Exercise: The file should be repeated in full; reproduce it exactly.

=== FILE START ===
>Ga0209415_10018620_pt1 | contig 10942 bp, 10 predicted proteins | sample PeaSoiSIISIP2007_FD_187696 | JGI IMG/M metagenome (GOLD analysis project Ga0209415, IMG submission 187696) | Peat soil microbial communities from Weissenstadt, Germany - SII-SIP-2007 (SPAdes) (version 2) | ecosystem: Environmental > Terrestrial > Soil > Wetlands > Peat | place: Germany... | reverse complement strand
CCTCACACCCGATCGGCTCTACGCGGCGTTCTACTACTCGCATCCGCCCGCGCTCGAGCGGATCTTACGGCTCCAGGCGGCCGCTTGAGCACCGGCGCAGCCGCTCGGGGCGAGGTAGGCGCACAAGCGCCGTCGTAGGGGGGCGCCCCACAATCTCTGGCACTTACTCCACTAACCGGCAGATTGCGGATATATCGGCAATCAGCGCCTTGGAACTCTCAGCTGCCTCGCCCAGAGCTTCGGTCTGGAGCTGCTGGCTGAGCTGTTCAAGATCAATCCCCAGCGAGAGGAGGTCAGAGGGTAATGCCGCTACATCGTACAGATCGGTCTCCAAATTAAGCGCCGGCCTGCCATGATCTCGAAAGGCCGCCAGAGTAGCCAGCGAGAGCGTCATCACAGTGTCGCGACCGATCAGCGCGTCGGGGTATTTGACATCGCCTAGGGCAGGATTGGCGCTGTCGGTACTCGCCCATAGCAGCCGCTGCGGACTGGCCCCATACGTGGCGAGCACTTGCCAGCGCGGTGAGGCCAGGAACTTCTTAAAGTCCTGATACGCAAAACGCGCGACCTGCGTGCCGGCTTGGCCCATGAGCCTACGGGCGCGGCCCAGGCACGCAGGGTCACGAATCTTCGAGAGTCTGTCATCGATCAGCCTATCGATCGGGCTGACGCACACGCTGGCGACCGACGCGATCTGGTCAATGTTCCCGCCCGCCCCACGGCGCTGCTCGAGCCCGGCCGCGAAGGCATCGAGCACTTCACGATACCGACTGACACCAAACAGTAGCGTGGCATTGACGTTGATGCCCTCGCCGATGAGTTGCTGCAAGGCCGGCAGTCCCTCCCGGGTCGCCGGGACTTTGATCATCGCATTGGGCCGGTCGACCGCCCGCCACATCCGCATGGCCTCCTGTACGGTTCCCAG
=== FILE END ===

>Ga0209415_10018620_pt1 | contig 10942 bp, 10 predicted proteins | sample PeaSoiSIISIP2007_FD_187696 | JGI IMG/M metagenome (GOLD analysis project Ga0209415, IMG submission 187696) | Peat soil microbial communities from Weissenstadt, Germany - SII-SIP-2007 (SPAdes) (version 2) | ecosystem: Environmental > Terrestrial > Soil > Wetlands > Peat | place: Germany... | reverse complement strand
CCTCACACCCGATCGGCTCTACGCGGCGTTCTACTACTCGCATCCGCCCGCGCTCGAGCGGATCTTACGGCTCCAGGCGGCCGCTTGAGCACCGGCGCAGCCGCTCGGGGCGAGGTAGGCGCACAAGCGCCGTCGTAGGGGGGCGCCCCACAATCTCTGGCACTTACTCCACTAACCGGCAGATTGCGGATATATCGGCAATCAGCGCCTTGGAACTCTCAGCTGCCTCGCCCAGAGCTTCGGTCTGGAGCTGCTGGCTGAGCTGTTCAAGATCAATCCCCAGCGAGAGGAGGTCAGAGGGTAATGCCGCTACATCGTACAGATCGGTCTCCAAATTAAGCGCCGGCCTGCCATGATCTCGAAAGGCCGCCAGAGTAGCCAGCGAGAGCGTCATCACAGTGTCGCGACCGATCAGCGCGTCGGGGTATTTGACATCGCCTAGGGCAGGATTGGCGCTGTCGGTACTCGCCCATAGCAGCCGCTGCGGACTGGCCCCATACGTGGCGAGCACTTGCCAGCGCGGTGAGGCCAGGAACTTCTTAAAGTCCTGATACGCAAAACGCGCGACCTGCGTGCCGGCTTGGCCCATGAGCCTACGGGCGCGGCCCAGGCACGCAGGGTCACGAATCTTCGAGAGTCTGTCATCGATCAGCCTATCGATCGGGCTGACGCACACGCTGGCGACCGACGCGATCTGGTCAATGTTCCCGCCCGCCCCACGGCGCTGCTCGAGCCCGGCCGCGAAGGCATCGAGCACTTCACGATACCGACTGACACCAAACAGTAGCGTGGCATTGACGTTGATGCCCTCGCCGATGAGTTGCTGCAAGGCCGGCAGTCCCTCCCGGGTCGCCGGGACTTTGATCATCGCATTGGGCCGGTCGACCGCCCGCCACATCCGCATGGCCTCCTGTACGGTTCCCAG